On-campus organizations are really valuable tools. Most colleges have them, and they range in topics. The trick is joining the right ones. Are you a theater major? Join the Drama Club? A female biology major? Join Women in Science? An education major? Try the Student National Education Association. Just about every major has an organization that relates to it. Become an officer in it. Engage in projects with the community or even the organizations you hope to work with that way. Organizations help you meet others in your field with similar goals, and thus networking opportunities. They teach you how to work with a team in a practical setting. You learn leadership skills, things that employers like to see. Projects you complete in the organization are great for resumes. Employers want to see what you do with your free time while in college. They want to make sure you can take a project from beginning to end.
Research projects with professors
The best part about college is that professors aren’t just there to teach. Behind the scenes, they work on numerous research projects, presentations, case studies, and even consulting gigs with firms. Professors generally love to be asked about their work. Talk to them, find out what they are working on. Then ask them if you can work on a project with them. It could either be a project they’ve already started or come up with a new one. This is another great way to gain experience in your field. Your professor more than likely has connections in the industry. If you work with them, there is a high chance they can get you in touch with people that have the power to hire you, especially if you have good work ethic. Thing is, professors don’t just advertise that they’re willing to work with you on these projects, as there are too many students for them to split their time with. They expect you to go to them, and offer up something of value. They want to help you, but they also want to advance their own Curriculum Vitae through completion of these projects.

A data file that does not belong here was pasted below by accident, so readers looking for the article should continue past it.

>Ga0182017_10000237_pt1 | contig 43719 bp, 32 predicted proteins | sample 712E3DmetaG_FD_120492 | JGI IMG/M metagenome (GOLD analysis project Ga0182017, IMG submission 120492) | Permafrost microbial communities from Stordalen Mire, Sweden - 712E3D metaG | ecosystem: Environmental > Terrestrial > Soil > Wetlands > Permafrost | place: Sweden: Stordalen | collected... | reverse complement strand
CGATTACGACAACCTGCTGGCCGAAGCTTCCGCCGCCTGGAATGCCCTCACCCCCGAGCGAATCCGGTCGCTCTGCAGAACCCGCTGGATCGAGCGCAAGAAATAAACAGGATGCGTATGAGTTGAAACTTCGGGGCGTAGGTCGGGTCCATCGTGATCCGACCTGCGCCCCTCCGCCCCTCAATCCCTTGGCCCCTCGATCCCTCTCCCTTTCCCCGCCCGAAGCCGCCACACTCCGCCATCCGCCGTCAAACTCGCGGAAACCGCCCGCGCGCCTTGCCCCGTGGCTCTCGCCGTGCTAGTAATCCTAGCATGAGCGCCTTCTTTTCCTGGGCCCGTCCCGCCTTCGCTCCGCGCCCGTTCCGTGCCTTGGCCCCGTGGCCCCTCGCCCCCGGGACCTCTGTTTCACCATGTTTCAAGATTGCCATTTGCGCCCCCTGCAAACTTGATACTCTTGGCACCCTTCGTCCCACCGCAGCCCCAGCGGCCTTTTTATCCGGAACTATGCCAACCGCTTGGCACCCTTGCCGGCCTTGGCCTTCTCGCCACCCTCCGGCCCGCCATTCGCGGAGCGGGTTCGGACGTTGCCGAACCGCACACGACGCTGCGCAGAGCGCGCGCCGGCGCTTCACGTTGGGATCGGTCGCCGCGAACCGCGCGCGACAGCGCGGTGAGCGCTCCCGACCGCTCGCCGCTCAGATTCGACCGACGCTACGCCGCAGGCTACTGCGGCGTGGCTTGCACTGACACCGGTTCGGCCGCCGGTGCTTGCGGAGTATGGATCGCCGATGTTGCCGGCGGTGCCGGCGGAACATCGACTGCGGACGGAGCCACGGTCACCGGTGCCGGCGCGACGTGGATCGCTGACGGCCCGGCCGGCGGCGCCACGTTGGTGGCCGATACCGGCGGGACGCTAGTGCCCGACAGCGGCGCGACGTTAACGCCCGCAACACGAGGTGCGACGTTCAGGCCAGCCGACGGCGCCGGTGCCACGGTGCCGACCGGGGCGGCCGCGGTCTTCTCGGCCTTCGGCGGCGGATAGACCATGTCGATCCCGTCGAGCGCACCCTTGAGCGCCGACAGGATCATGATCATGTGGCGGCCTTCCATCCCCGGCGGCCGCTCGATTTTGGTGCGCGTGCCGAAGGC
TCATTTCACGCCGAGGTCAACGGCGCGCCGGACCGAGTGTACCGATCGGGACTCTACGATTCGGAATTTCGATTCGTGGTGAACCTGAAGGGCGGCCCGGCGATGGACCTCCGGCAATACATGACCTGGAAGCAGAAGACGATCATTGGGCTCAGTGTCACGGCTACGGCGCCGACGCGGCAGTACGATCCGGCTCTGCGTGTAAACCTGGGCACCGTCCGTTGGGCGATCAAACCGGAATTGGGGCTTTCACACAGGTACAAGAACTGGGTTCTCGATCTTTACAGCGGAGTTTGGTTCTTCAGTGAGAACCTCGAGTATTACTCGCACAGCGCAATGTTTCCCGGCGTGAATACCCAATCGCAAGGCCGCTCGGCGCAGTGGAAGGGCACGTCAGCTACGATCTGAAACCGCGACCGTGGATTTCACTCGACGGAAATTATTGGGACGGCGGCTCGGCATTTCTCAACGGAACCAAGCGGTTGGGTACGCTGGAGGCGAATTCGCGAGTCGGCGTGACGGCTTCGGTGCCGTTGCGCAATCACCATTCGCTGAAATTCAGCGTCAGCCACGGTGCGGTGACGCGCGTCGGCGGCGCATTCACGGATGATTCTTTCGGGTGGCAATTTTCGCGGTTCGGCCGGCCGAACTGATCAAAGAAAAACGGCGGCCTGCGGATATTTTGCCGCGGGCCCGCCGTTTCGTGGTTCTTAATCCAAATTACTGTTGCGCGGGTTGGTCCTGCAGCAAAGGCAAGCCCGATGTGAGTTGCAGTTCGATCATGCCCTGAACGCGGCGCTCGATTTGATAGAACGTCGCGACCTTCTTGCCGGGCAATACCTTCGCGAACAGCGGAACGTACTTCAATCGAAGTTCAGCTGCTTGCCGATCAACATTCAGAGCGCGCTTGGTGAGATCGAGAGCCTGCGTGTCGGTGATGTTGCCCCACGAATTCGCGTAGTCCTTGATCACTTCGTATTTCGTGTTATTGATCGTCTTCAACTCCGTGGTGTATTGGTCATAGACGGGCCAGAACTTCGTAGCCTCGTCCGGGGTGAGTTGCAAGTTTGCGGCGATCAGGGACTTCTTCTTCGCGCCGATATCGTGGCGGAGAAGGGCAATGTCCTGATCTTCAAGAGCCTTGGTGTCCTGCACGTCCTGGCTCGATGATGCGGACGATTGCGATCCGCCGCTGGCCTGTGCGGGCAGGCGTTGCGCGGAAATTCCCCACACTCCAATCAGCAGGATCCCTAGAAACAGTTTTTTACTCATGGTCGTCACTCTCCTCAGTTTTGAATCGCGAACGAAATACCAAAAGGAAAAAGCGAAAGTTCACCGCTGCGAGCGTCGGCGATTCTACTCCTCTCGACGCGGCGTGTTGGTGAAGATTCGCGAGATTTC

Life Skills and civic engagement
This one doesn’t directly get you a job after college, but I feel it is an important part of attending college. College provides you a safety net for learning a bunch of life skills. College is the only time in your life when you can make huge mistakes and recover from them relatively easily. Get fired from a job while in college? You can generally bounce back from that once you graduate. Horrible at managing your time when living on your own? Fail that one class and it’ll snap you into reality. You also just learn how to be an adult in a safer environment. You have resources available, such as a free fitness center (usually), counseling center, health/wellness center, career counseling center, minority services center (if you need it), cooking classes, money management tips, parenting classes, Real Estate 101, and all sorts of other things that colleges get funding for to help you learn to live on your own as an adult. College is in part about becoming an adult who contributes to society, and lives interdependently with the community he or she resides in.
My best years were in college. It’s where I met my wife. It’s where I truly grew up and matured. It’s where I got opportunities I would have never had, such as flying a plane, being a television weatherman, and giving a speech to an audience of 10,000 people. My resume is packed to the margins with skills, expertise, experiences, and projects that happened while I was in college, giving me a leg up on the competition.
It’s true, that college isn’t for everyone. But to say it’s a waste of time and money is a stretch. You just need to invest your time into it to reap the rewards.